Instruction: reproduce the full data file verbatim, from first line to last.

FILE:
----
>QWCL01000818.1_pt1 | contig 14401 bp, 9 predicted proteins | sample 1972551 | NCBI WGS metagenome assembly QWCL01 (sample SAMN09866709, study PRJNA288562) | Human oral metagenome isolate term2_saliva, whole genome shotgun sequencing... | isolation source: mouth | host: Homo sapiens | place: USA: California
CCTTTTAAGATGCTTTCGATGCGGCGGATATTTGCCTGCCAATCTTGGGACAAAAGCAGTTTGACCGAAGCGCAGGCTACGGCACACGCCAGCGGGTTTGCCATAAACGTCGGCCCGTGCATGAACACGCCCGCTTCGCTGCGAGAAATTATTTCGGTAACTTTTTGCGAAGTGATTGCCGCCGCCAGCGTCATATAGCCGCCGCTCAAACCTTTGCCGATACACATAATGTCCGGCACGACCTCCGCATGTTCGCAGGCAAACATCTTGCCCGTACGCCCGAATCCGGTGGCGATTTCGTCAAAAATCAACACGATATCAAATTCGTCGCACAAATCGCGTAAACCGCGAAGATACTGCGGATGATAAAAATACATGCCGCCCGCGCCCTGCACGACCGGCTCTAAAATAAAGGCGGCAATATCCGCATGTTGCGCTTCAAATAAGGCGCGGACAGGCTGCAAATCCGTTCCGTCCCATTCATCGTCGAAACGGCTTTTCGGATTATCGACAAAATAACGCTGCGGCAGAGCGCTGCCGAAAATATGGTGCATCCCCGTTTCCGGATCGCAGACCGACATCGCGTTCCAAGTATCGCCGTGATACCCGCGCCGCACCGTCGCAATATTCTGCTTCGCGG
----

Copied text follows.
>QWCL01000818.1_pt1 | contig 14401 bp, 9 predicted proteins | sample 1972551 | NCBI WGS metagenome assembly QWCL01 (sample SAMN09866709, study PRJNA288562) | Human oral metagenome isolate term2_saliva, whole genome shotgun sequencing... | isolation source: mouth | host: Homo sapiens | place: USA: California
CCTTTTAAGATGCTTTCGATGCGGCGGATATTTGCCTGCCAATCTTGGGACAAAAGCAGTTTGACCGAAGCGCAGGCTACGGCACACGCCAGCGGGTTTGCCATAAACGTCGGCCCGTGCATGAACACGCCCGCTTCGCTGCGAGAAATTATTTCGGTAACTTTTTGCGAAGTGATTGCCGCCGCCAGCGTCATATAGCCGCCGCTCAAACCTTTGCCGATACACATAATGTCCGGCACGACCTCCGCATGTTCGCAGGCAAACATCTTGCCCGTACGCCCGAATCCGGTGGCGATTTCGTCAAAAATCAACACGATATCAAATTCGTCGCACAAATCGCGTAAACCGCGAAGATACTGCGGATGATAAAAATACATGCCGCCCGCGCCCTGCACGACCGGCTCTAAAATAAAGGCGGCAATATCCGCATGTTGCGCTTCAAATAAGGCGCGGACAGGCTGCAAATCCGTTCCGTCCCATTCATCGTCGAAACGGCTTTTCGGATTATCGACAAAATAACGCTGCGGCAGAGCGCTGCCGAAAATATGGTGCATCCCCGTTTCCGGATCGCAGACCGACATCGCGTTCCAAGTATCGCCGTGATACCCGCGCCGCACCGTCGCAATATTCTGCTTCGCGG